John Walker Lindh: Anger as 'American Taliban' freed

  • Published
John Walker LindhImage source, AFP/Getty
Image caption,
John Walker Lindh expressed regret for joining the Taliban in 2002, but people have raised doubts about this contrition

John Walker Lindh - the so-called "American Taliban" - has been released from prison, a move Secretary of State Mike Pompeo declared "unconscionable".

Lindh served 17 years of a 20-year sentence after he was captured in 2001 fighting in Afghanistan.

His early release has sparked fierce criticism, with many believing he still harbours extremist views.

President Trump said of the release: "I don't like it at all", and vowed the government would "watch him closely".

But he said: "From a legal standpoint, there's nothing we're allowed to do."

In an interview with Fox News on Thursday, Mr Pompeo said the move was "deeply troubling and wrong".

Lindh "still is threatening the United States of America" and was "still committed to the very jihad that he engaged in", he said.

Lindh's lawyer, Bill Cummings, told CNN his client would now move from his prison in Indiana to Virginia and live under the direction of his probation officer.

Who is John Walker Lindh?

Born in Washington DC in 1981 and named after John Lennon, Lindh was raised a Catholic.

He dropped out of school and converted to Islam at the age of 16, moving to Yemen the next year to learn Arabic.

In 2000, he went to study in Pakistan and eventually travelled to Afghanistan in May 2001 to join the Taliban.

Media caption,

John Lindh's father wants presidential clemency for his son

US forces captured and arrested Lindh shortly after the invasion of the country in the wake of the September 11 attacks.

"Had I realised then what I know now about the Taliban, I would never have joined them," Lindh said during his sentencing in 2002, on a charge of aiding the Islamist militant group.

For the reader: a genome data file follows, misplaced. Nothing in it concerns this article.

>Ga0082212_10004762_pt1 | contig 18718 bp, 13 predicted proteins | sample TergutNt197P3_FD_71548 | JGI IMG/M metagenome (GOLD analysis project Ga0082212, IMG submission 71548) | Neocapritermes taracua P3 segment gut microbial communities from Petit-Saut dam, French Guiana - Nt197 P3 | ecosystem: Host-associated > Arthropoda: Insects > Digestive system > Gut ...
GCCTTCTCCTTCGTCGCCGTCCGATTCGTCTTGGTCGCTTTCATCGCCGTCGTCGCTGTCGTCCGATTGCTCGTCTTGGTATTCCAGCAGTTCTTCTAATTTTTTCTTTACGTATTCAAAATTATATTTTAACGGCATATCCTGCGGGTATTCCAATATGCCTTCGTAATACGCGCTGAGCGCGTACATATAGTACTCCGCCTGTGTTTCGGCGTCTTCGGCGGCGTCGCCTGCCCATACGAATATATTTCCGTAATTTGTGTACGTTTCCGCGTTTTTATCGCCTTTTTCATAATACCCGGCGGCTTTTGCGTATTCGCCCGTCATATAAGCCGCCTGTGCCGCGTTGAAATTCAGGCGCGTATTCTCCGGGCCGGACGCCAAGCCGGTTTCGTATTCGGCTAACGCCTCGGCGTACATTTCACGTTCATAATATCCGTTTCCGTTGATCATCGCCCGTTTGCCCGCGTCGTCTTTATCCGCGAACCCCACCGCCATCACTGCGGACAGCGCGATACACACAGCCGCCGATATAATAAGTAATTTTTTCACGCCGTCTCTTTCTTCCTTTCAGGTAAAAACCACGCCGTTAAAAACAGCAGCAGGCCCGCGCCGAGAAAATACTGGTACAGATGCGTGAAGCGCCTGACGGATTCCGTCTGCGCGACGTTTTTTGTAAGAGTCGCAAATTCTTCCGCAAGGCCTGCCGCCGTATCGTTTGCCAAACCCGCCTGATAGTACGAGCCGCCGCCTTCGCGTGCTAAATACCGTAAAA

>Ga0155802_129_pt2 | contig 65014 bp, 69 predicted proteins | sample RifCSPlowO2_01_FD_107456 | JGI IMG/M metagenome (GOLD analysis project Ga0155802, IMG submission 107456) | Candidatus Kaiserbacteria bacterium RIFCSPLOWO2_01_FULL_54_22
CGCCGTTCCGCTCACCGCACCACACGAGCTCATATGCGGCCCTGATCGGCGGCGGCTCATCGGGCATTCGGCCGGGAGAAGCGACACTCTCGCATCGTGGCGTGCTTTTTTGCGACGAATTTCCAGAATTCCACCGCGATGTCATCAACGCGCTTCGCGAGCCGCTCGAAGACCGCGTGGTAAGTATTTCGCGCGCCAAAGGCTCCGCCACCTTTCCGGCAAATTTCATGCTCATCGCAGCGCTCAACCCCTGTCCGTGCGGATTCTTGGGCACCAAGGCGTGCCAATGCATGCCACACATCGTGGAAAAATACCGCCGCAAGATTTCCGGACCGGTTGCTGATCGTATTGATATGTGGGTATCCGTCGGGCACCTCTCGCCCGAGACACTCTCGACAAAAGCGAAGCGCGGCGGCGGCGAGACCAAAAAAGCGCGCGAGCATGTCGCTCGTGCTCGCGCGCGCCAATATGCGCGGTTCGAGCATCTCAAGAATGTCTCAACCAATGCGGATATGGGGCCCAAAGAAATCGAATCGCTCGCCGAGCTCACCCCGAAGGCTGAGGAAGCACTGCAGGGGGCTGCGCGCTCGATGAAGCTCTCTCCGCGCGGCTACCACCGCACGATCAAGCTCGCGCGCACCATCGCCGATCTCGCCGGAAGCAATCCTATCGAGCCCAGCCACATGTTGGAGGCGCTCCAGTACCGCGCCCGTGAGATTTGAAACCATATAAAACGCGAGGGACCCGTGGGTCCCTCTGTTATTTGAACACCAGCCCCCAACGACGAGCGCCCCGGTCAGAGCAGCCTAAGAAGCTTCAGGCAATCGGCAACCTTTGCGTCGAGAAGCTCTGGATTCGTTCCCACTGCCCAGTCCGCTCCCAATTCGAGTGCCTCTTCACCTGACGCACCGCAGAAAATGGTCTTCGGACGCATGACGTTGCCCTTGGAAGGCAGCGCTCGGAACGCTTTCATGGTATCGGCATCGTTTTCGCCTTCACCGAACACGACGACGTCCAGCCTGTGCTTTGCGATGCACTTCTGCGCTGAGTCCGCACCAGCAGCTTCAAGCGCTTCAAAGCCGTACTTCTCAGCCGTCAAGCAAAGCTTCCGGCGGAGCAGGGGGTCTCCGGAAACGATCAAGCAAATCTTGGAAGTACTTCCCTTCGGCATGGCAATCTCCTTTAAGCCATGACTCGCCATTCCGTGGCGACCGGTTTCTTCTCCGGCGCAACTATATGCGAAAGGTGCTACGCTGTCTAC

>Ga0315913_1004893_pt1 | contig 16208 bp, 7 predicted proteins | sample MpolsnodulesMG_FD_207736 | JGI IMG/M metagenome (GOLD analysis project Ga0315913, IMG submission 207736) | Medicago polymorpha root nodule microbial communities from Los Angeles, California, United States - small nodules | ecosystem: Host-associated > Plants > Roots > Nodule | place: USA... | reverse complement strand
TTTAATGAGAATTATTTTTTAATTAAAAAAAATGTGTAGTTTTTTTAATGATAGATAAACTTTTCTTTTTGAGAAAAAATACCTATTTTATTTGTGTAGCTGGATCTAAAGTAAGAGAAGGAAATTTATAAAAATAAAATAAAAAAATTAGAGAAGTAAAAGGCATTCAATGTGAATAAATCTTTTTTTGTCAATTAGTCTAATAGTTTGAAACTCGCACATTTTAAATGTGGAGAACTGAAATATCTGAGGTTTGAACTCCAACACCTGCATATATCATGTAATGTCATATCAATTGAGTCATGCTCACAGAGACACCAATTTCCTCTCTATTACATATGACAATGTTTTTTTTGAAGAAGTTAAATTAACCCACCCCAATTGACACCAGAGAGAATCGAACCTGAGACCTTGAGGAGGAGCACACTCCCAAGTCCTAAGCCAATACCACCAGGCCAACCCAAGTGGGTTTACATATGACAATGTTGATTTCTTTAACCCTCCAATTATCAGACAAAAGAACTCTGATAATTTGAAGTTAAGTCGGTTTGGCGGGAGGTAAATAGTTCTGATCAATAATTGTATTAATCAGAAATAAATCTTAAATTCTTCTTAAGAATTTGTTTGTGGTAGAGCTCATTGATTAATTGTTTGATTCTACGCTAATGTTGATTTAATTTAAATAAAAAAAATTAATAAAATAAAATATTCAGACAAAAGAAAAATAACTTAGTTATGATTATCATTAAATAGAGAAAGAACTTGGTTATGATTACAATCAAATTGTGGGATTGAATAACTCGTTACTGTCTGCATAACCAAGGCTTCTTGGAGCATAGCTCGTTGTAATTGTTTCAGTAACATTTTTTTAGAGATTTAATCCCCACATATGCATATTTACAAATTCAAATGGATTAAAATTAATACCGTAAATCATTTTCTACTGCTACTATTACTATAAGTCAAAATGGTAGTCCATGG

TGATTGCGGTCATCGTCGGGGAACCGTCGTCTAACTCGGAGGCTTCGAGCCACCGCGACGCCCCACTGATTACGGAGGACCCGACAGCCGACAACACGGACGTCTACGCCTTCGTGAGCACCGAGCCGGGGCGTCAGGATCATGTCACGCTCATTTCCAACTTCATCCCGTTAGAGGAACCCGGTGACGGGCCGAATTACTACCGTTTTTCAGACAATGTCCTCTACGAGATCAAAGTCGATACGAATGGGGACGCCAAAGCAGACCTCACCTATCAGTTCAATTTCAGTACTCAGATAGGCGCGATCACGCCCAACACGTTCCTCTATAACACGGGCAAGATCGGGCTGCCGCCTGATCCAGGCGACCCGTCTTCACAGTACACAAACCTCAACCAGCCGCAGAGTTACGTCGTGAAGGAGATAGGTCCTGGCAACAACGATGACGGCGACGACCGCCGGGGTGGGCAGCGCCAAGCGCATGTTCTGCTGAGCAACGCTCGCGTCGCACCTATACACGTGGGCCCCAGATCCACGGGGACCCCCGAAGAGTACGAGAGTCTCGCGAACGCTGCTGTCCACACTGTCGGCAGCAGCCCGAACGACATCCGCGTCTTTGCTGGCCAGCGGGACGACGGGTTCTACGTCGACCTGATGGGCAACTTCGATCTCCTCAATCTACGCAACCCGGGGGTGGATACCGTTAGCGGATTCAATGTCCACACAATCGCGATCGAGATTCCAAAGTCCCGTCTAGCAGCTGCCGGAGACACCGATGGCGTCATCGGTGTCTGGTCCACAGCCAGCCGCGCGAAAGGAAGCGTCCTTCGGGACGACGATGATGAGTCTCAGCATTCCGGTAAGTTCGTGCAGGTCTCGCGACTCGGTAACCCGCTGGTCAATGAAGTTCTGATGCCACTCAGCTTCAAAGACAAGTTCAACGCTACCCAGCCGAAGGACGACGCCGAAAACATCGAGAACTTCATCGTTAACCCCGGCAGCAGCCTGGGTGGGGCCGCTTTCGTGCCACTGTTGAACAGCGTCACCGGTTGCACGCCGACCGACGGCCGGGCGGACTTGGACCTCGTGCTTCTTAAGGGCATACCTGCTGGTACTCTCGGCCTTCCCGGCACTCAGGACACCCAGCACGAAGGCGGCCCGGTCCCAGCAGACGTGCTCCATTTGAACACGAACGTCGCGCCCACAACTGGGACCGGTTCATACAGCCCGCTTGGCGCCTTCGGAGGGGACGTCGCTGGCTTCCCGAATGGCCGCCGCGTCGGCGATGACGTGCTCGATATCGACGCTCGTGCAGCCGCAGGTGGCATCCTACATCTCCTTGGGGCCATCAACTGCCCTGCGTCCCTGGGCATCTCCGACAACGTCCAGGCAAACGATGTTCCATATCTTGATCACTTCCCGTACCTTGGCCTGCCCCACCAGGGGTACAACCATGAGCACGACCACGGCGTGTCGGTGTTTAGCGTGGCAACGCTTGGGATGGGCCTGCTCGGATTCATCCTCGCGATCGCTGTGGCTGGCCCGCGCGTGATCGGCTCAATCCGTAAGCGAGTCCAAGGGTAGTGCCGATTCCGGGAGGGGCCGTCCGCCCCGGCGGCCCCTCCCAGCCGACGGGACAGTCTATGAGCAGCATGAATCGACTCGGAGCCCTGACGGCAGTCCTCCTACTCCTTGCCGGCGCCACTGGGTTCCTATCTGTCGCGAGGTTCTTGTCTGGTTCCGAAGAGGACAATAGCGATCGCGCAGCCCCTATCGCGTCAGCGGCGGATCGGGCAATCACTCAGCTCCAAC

Is Lindh still an extremist?

There are concerns that Lindh has not abandoned his extremism.

Foreign Policy magazine published US government documents in 2017 stating that the prisoner "continued to advocate for global jihad and to write and translate violent extremist texts".

And in March last year, Lindh "told a television news producer that he would continue to spread violent extremist Islam upon his release", the documents allege.

"His more than 17 years in captivity seem, on the basis of this correspondence, to have converted Lindh from an al-Qaeda supporter to an Islamic State supporter," Mr Wood wrote.

Released into a world unprepared for his arrival

By Tara McKelvey, BBC News, Washington

After his release John Walker Lindh, now 38, will not be allowed to go online unless he has special permission, and he cannot travel freely.

He will discover a world that has changed dramatically since his incarceration and face a society that has done little to prepare for his arrival.

The US government does not have an official programme or set of procedures to help people convicted of terrorism find their way in the world after their release.

Many experts, including the Federation of American Scientists' Steven Aftergood, who specialises in national security, say the US should do more to help.

"In the justice system, we say 'You, the criminal, are not like us'. But there is also a responsibility for society to say at the end 'There is a place for you in our world'. We're very bad at that."

Image source, Reuters
Image caption,
John Walker Lindh, left, was captured by Northern Alliance Afghan forces in 2001

Can Lindh reintegrate into US society?

Senators Richard Shelby and Maggie Hassan - a Republican and a Democrat, respectively - wrote a letter on Friday to the Federal Bureau of Prisons asking how to handle such cases.

But others are less concerned. Investigative journalist Trevor Aaronson says Lindh is the 476th person convicted of terrorism after the September 11 terror attacks who has now been released.

"To be clear, the federal government has no program to monitor released terrorists - suggesting that convicted terrorists can be rehabilitated completely after relatively brief sentences or that many of these people weren't particularly dangerous in the first place," Mr Aaronson tweeted.